Gilbert took up the cause of the Cross in 1268 and promised to go on Crusade with Prince Edward two years later, although this never came to fruition. The following year, he succeeded in securing the restoration of lands to those who had been disinherited. Thereafter, however, his political autonomy was rendered impotent by firm Royal control and he remained loyal to King Edward I. Having been divorced from Henry II's hypochondriac half-niece, Alice De Lusignan, in 1271, Gilbert remarried, in 1290, to Edward I's daughter, Joan of Acre. The marriage contract stipulated his vast estates could only be inherited by their descendents, thus greatly increasing the chances of them reverting to the Crown (which, indeed, occurred in 1314). Gilbert was thus bound still more closely to the Royal Court; although, as late as 1292, he was being tried over disputed rights in the Welsh Marches. He only gained his freedom and the restoration of his lands, after paying a fine of 10,000 marks (£6,666.13s.4d).

Gilbert De Clare spent his life attempting to establish himself in an independent political role from which he might negotiate his loyalty to the Crown. Whatever his actual view of the 'Provisions of Oxford', he played off one faction against another in the Civil War, exploiting the situation as an easy means of pursuing his own personal agenda. In this, he ultimately failed and was subsequently humiliated, largely because of his own political incompetence, but also due to the increase of Royal power after the Baronial Wars. In the end, although he remained at Court, he had become a relic of a bygone age. Earl Gilbert died in December 1295, at the age of fifty-two, and was buried in Tewkesbury Abbey (Gloucestershire); although his widow may have buried his heart in the church at their favoured Berkshire manor of Long Wittenham, where the two often stayed when attended the King at Oxford and Woodstock.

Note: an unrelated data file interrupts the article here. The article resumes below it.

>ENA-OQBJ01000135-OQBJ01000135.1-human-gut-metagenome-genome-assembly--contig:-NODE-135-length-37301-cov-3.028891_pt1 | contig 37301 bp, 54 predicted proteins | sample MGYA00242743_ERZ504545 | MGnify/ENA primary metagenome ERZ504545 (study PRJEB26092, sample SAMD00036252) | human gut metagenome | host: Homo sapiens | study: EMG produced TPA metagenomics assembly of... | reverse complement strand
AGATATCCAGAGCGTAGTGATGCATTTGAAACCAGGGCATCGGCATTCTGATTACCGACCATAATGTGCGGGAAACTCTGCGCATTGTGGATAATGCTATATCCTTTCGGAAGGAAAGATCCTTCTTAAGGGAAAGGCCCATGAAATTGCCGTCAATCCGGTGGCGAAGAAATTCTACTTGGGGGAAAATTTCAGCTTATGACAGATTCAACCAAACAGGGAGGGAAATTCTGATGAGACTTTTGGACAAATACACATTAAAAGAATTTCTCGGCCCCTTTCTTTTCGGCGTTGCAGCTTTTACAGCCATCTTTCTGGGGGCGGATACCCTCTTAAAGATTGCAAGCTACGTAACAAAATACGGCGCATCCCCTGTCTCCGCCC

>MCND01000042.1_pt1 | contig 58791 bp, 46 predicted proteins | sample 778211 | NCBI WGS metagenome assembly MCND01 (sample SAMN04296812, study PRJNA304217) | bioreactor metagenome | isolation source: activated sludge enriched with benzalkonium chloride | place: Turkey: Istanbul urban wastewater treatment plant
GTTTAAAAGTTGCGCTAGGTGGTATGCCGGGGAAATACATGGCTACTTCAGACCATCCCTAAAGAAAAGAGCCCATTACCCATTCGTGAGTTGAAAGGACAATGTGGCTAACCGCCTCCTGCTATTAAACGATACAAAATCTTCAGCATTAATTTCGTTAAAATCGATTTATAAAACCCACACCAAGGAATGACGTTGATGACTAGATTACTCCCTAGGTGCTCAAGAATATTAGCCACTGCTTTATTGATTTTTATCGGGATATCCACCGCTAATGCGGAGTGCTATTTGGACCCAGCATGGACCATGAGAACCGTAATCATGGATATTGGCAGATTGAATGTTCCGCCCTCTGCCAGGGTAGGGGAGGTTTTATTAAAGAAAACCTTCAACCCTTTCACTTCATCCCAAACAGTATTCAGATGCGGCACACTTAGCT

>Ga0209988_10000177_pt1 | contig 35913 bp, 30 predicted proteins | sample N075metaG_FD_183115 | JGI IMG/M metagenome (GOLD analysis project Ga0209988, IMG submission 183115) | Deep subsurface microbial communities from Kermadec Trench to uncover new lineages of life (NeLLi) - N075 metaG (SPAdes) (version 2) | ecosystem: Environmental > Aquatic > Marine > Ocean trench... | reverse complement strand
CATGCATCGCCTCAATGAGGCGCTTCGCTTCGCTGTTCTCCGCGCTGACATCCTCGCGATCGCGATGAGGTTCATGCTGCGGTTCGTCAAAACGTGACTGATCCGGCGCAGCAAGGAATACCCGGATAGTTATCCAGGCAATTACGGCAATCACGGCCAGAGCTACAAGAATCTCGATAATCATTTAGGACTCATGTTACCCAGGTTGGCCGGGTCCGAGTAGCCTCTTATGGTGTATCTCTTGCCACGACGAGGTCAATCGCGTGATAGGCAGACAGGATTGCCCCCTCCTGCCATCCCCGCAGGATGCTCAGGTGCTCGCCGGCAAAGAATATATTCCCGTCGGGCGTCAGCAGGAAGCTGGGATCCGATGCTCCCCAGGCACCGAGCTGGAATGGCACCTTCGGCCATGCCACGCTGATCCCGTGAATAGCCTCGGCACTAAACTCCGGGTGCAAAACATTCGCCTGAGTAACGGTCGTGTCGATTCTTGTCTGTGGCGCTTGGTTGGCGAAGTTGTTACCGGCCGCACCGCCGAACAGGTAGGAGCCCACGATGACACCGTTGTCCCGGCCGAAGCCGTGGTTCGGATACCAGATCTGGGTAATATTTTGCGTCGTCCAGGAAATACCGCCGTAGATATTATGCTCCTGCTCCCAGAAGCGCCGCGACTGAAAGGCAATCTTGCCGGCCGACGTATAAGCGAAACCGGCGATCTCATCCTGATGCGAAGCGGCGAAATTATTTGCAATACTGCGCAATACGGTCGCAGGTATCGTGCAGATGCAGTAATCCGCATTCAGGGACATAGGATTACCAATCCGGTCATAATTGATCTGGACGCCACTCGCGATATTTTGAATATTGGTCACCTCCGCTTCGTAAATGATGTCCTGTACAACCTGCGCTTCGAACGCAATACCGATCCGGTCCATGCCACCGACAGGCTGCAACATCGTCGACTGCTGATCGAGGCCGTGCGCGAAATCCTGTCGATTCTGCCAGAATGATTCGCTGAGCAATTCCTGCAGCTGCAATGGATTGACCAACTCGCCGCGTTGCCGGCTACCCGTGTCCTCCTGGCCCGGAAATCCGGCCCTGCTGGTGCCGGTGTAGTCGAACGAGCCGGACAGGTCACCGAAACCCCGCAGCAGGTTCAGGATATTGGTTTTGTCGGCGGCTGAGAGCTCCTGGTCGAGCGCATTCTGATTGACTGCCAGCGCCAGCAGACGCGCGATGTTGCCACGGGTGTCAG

THis web site tell more about Gilbert the Red

http://www.spartacus.schoolnet.co.uk/NORgilbertred.htm


Gilbert de Clare, 7th Earl of Hertfo

 (Redirected from Gilbert de Clare, 3rd Earl of Gloucester

Gilbert de Clare, 7th Earl of Hertford and 3rd Earl of Gloucester (September 2, 1243, at Christchurch, Hampshire – December 7, 1295) was a powerful English noble. Also known as "Red" Gilbert de Clare, probably because of his hair colour.

Lineage

Gilbert de Clare was the son of Richard de Clare, Earl of Gloucester and Hertford, and Maud de Lacy, Countess of Lincoln, daughter of John de Lacy and Margaret de Quincy. Gilbert inherited his father's estates in 1262. He took on the titles, including Lord of Glamorgan, from 1263.

Being under age at his father's death, he was made a ward of Humphrey de Bohun, 2nd Earl of Hereford.

[edit] Massacre of the Jews at Canterbury

In April 1264, Gilbert de Clare led the massacre of the Jews at Canterbury[1], as Simon de Montfort had done in Leicester.